That’s plenty of set-up for you I think. Spielberg, who has been and is the pre-eminent American film director has been known to make historical films, that is besides Scifi, thrillers, family dramas, and adventures. Spielberg has always been a student of film making and homages and tributes are not something that Spielberg avoids.

Following in the foot steps of Leo McCarey, Billy Wilder, Frank Capra, and Preston Sturges – Spielberg can be described as a populist film maker, and we can add – of the highest order to that.

This film is his 55th directorial effort and his first feature was called Duel. It came out in 1971. That  was 45 years ago and that is a long time, so Spielberg has been doing plenty right.

As we watch, the Berlin Wall is being built

As we watch, the Berlin Wall is being built

We can count Bridge of Spies as a success too. While this film won’t even come close to breaking into a Spielberg top 10 list – it is an excellent work and has plenty to shout about. This is a film that is more character driven, at least as far as James Donovan (Hanks).

If there is a bit of something to complain about – it is that the rest of the cast, including Mark Rylance as Rudolph Abel are all given relatively short shrift. Having said that, I will also state that one of the true joys of watching a Spielberg film comes from paying attention to the attention to details.

And by that I mean the casting of all of the smaller roles. Like the Russian KGB spymaster who posed as an embassy official,

or the the American judge,

or Vogel the East German negotiator, all the way down to the obstreperous spectators in the New York Federal courtroom, or the angry New Yorkers who gave Donovan the evil eye on the subway.

After all, If Abel was the most hated man in America, then surely Donovan was the second most hated. And this was made abundantly clear.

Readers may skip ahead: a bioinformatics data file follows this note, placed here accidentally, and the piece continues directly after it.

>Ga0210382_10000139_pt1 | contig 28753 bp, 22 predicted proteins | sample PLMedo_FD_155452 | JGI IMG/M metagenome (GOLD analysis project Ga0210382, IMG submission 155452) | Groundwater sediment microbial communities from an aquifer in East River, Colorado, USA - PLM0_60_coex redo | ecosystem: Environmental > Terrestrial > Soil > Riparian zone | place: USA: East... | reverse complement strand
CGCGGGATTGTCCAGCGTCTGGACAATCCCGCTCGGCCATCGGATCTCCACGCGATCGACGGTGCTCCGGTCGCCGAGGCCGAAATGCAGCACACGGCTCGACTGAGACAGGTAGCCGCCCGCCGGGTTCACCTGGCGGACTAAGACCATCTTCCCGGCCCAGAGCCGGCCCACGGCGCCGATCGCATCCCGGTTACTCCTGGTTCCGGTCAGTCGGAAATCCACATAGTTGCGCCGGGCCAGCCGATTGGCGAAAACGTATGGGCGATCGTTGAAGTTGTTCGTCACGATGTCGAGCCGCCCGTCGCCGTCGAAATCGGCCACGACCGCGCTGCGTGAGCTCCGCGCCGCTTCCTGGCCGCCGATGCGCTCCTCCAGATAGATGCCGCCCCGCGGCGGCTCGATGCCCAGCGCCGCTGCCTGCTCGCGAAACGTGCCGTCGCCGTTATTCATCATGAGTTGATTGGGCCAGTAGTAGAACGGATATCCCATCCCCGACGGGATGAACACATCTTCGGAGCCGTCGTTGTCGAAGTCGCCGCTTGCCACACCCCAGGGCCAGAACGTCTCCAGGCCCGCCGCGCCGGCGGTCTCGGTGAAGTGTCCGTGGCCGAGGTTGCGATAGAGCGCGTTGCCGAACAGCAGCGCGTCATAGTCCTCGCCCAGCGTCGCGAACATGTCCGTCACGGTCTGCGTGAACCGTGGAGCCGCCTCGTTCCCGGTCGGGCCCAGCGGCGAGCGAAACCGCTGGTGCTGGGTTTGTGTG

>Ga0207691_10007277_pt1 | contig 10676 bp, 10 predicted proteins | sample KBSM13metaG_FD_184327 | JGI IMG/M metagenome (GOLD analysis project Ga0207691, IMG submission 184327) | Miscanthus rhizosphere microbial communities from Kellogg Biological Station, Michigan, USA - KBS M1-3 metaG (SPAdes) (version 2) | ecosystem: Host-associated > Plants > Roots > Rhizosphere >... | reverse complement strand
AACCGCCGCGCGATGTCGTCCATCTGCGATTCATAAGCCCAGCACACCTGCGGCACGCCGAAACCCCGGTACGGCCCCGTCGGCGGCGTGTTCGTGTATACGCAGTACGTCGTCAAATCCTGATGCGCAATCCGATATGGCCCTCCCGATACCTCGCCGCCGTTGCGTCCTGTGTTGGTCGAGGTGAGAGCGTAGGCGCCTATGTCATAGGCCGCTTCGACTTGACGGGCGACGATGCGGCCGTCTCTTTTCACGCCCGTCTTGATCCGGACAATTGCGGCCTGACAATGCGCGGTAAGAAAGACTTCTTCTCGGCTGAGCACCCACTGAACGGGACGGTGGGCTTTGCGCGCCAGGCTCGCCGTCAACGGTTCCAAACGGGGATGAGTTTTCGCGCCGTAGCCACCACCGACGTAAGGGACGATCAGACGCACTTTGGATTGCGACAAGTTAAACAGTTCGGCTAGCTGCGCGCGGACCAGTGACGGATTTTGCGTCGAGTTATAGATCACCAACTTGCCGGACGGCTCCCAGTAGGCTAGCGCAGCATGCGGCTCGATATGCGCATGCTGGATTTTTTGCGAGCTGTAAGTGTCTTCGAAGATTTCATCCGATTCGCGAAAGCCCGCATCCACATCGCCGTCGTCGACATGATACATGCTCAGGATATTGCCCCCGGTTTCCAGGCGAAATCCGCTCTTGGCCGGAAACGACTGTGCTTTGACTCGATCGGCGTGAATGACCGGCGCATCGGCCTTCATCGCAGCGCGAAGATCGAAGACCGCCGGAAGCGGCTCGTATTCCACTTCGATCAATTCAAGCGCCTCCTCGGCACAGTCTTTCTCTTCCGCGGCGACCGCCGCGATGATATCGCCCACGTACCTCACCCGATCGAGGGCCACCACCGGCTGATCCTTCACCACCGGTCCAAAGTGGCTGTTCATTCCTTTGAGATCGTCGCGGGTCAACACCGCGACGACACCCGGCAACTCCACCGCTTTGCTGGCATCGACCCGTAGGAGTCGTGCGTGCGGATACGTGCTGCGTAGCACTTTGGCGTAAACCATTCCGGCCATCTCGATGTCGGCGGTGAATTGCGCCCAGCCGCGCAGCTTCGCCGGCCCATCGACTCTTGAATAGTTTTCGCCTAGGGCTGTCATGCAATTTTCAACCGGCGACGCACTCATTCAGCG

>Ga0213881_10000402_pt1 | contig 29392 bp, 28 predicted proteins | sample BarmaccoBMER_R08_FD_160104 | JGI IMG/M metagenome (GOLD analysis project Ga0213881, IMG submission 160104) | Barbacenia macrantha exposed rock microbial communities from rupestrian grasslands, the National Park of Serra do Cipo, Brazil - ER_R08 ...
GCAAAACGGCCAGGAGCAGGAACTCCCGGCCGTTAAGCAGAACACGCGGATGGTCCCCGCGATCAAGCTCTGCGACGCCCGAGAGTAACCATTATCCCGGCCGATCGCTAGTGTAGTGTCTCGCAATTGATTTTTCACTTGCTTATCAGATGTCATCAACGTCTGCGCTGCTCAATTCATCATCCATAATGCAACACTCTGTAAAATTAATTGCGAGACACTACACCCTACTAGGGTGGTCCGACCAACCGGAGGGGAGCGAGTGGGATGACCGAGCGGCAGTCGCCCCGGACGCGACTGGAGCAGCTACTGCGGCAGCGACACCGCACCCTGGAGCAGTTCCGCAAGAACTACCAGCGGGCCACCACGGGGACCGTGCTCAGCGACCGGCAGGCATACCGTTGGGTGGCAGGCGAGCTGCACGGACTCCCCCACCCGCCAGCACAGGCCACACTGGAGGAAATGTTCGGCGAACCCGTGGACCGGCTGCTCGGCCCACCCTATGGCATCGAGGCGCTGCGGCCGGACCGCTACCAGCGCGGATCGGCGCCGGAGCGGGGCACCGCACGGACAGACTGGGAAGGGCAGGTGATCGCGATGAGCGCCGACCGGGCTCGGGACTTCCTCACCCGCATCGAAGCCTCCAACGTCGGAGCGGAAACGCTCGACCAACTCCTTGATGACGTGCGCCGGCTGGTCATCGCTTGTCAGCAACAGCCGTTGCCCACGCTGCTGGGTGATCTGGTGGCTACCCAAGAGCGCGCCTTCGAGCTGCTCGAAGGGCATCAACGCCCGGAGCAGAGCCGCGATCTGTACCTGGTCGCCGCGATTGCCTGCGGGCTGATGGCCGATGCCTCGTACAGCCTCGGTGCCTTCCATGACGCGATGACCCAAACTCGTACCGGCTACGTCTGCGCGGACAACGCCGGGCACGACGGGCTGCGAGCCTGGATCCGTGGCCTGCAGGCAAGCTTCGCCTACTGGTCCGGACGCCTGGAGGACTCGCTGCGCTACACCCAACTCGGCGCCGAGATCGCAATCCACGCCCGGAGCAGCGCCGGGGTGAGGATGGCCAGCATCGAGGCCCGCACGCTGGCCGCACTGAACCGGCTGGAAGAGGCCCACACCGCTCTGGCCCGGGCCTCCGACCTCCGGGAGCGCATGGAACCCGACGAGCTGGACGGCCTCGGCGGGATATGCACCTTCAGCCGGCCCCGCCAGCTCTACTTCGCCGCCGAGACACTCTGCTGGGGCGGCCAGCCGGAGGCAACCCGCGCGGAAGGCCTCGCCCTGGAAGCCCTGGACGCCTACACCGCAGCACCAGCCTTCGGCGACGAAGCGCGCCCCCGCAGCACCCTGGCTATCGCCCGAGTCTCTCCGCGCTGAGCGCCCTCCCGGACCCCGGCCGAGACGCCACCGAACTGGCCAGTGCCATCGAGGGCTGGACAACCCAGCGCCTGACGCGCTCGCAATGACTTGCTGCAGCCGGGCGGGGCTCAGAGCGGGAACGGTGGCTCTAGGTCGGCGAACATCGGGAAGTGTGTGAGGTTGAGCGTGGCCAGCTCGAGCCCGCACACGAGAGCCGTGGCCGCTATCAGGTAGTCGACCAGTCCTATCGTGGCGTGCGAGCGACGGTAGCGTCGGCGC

I also liked the school kids in the American schools. All of those kids were taught and had to live with a Doomsday scenario.

I wonder if the Pledge of Allegiance is still recited to begin the school days now.

While the film is mostly talk – in the form of attorney/client discussions. defending a client in court, negotiations to achieve the swap of prisoners – Spielberg and his writers – Mark Charman and the Coen Brothers, have crafted a smart and often witty script.

I didn’t expect to laugh during this film – but there were some laugh-out-load moments. Of course these moments were enhanced by the humanity written for the Russian spy Abel, who’s actor Mark Rylance stole every one of his scenes except for the last one.

That's Abel's indctment paperwork that has just been tossed toward Donovan. Donovan: I don't know f I want to pick this up...

That’s Abel’s indictment paperwork that has just been tossed toward Donovan.
Donovan: I don’t know f I want to pick this up…

Hanks as Donovan was simply superb.

Donovan performs for The Supremes...

Donovan performs for The Supremes…

While Hanks has-been popular for a long time, this performance can certainly be described as adding more luster to his career. In the short clip up top – just watch what Hanks does with his hands, and watch his nuanced creativity in playing an insurance lawyer that we can actually root for.

As Donovan would say early in the film while acknowledging that insurance company lawyers are often reviled – If we didn’t win cases, then there wouldn’t be any insurance companies.

The film is entertaining, far from preachy, and has enough high moments and a bevy of performances, to basically over come its main flaw. Bridges of Spies seemingly is two films – the one about Donovan defending and the trying to achieve a prisoner swap. But the negotiations for the prisoner swap was the film’s weakest point as Francis Gary Powers and Frederick Pryor – the Americans held and charged by the Russians and the East Germans, are barely developed at all.

While Donovan is negotiating for their releases – we hardly see them. So time is taken up in the service of getting the swap done – we can’t or don’t have a sustainable rooting interest for Powers and Pryor as we don’t know these men.

But that’s it for the downside. You may disagree if you are hoping for a bit more tension and excitement as conveyed by the trailer. Which is not quite the case. So even if I say that Act One and Act Three were superb, and Act Two wasn’t, I’ll still give this fine Spielberg effort a four point zero on the one-to-five scale.